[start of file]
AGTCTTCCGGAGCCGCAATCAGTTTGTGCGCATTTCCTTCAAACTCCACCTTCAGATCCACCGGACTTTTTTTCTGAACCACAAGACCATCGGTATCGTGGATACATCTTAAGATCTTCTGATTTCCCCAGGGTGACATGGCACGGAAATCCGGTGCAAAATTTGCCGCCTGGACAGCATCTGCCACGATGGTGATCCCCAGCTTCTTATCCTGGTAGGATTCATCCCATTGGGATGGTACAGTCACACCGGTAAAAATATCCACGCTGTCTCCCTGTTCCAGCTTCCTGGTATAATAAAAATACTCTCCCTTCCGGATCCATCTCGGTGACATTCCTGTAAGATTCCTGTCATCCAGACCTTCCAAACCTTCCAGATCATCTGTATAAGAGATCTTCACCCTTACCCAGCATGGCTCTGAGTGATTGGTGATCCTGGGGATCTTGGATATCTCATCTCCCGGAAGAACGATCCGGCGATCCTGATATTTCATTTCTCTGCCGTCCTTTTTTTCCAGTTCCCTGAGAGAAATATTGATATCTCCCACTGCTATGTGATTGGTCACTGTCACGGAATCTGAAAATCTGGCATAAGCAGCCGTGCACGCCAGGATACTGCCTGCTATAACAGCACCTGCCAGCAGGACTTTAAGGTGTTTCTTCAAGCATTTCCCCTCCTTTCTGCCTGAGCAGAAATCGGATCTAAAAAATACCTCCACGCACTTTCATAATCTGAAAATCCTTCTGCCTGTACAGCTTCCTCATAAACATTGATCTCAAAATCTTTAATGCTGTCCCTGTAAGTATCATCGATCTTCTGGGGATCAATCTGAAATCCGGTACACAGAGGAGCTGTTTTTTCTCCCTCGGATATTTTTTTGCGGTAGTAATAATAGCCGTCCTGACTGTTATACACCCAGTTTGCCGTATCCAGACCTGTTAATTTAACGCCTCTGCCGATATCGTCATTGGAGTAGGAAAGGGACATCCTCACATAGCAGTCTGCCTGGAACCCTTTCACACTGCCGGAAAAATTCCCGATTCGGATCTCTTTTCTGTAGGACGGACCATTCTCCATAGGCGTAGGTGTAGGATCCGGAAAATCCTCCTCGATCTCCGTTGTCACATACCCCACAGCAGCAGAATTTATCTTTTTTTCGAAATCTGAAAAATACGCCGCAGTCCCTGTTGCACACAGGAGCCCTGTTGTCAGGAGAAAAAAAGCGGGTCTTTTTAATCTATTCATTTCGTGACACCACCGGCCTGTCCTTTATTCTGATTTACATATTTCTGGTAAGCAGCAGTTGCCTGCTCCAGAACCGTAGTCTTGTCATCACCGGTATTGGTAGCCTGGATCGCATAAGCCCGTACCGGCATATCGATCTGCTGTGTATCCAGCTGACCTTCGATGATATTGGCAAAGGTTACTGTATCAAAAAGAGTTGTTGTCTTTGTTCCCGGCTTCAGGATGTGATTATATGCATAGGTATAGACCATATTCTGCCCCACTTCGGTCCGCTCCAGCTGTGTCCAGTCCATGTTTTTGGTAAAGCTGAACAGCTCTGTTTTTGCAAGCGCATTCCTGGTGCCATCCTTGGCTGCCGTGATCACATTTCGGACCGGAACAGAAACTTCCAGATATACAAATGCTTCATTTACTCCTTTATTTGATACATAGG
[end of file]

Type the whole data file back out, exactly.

AGTCTTCCGGAGCCGCAATCAGTTTGTGCGCATTTCCTTCAAACTCCACCTTCAGATCCACCGGACTTTTTTTCTGAACCACAAGACCATCGGTATCGTGGATACATCTTAAGATCTTCTGATTTCCCCAGGGTGACATGGCACGGAAATCCGGTGCAAAATTTGCCGCCTGGACAGCATCTGCCACGATGGTGATCCCCAGCTTCTTATCCTGGTAGGATTCATCCCATTGGGATGGTACAGTCACACCGGTAAAAATATCCACGCTGTCTCCCTGTTCCAGCTTCCTGGTATAATAAAAATACTCTCCCTTCCGGATCCATCTCGGTGACATTCCTGTAAGATTCCTGTCATCCAGACCTTCCAAACCTTCCAGATCATCTGTATAAGAGATCTTCACCCTTACCCAGCATGGCTCTGAGTGATTGGTGATCCTGGGGATCTTGGATATCTCATCTCCCGGAAGAACGATCCGGCGATCCTGATATTTCATTTCTCTGCCGTCCTTTTTTTCCAGTTCCCTGAGAGAAATATTGATATCTCCCACTGCTATGTGATTGGTCACTGTCACGGAATCTGAAAATCTGGCATAAGCAGCCGTGCACGCCAGGATACTGCCTGCTATAACAGCACCTGCCAGCAGGACTTTAAGGTGTTTCTTCAAGCATTTCCCCTCCTTTCTGCCTGAGCAGAAATCGGATCTAAAAAATACCTCCACGCACTTTCATAATCTGAAAATCCTTCTGCCTGTACAGCTTCCTCATAAACATTGATCTCAAAATCTTTAATGCTGTCCCTGTAAGTATCATCGATCTTCTGGGGATCAATCTGAAATCCGGTACACAGAGGAGCTGTTTTTTCTCCCTCGGATATTTTTTTGCGGTAGTAATAATAGCCGTCCTGACTGTTATACACCCAGTTTGCCGTATCCAGACCTGTTAATTTAACGCCTCTGCCGATATCGTCATTGGAGTAGGAAAGGGACATCCTCACATAGCAGTCTGCCTGGAACCCTTTCACACTGCCGGAAAAATTCCCGATTCGGATCTCTTTTCTGTAGGACGGACCATTCTCCATAGGCGTAGGTGTAGGATCCGGAAAATCCTCCTCGATCTCCGTTGTCACATACCCCACAGCAGCAGAATTTATCTTTTTTTCGAAATCTGAAAAATACGCCGCAGTCCCTGTTGCACACAGGAGCCCTGTTGTCAGGAGAAAAAAAGCGGGTCTTTTTAATCTATTCATTTCGTGACACCACCGGCCTGTCCTTTATTCTGATTTACATATTTCTGGTAAGCAGCAGTTGCCTGCTCCAGAACCGTAGTCTTGTCATCACCGGTATTGGTAGCCTGGATCGCATAAGCCCGTACCGGCATATCGATCTGCTGTGTATCCAGCTGACCTTCGATGATATTGGCAAAGGTTACTGTATCAAAAAGAGTTGTTGTCTTTGTTCCCGGCTTCAGGATGTGATTATATGCATAGGTATAGACCATATTCTGCCCCACTTCGGTCCGCTCCAGCTGTGTCCAGTCCATGTTTTTGGTAAAGCTGAACAGCTCTGTTTTTGCAAGCGCATTCCTGGTGCCATCCTTGGCTGCCGTGATCACATTTCGGACCGGAACAGAAACTTCCAGATATACAAATGCTTCATTTACTCCTTTATTTGATACATAGG